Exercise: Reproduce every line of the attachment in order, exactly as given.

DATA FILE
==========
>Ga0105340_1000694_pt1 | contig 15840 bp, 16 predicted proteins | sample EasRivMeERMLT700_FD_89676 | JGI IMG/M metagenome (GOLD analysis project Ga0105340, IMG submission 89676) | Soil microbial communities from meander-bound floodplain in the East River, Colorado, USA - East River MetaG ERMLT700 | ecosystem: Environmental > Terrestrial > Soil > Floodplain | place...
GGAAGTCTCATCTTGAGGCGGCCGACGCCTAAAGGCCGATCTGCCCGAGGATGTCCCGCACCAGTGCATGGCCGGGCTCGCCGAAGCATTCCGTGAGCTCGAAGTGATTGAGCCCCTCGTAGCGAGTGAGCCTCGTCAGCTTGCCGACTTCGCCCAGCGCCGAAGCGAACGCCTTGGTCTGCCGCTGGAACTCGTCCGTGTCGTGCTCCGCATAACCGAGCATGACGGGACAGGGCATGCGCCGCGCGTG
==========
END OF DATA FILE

>Ga0105340_1000694_pt1 | contig 15840 bp, 16 predicted proteins | sample EasRivMeERMLT700_FD_89676 | JGI IMG/M metagenome (GOLD analysis project Ga0105340, IMG submission 89676) | Soil microbial communities from meander-bound floodplain in the East River, Colorado, USA - East River MetaG ERMLT700 | ecosystem: Environmental > Terrestrial > Soil > Floodplain | place...
GGAAGTCTCATCTTGAGGCGGCCGACGCCTAAAGGCCGATCTGCCCGAGGATGTCCCGCACCAGTGCATGGCCGGGCTCGCCGAAGCATTCCGTGAGCTCGAAGTGATTGAGCCCCTCGTAGCGAGTGAGCCTCGTCAGCTTGCCGACTTCGCCCAGCGCCGAAGCGAACGCCTTGGTCTGCCGCTGGAACTCGTCCGTGTCGTGCTCCGCATAACCGAGCATGACGGGACAGGGCATGCGCCGCGCGTG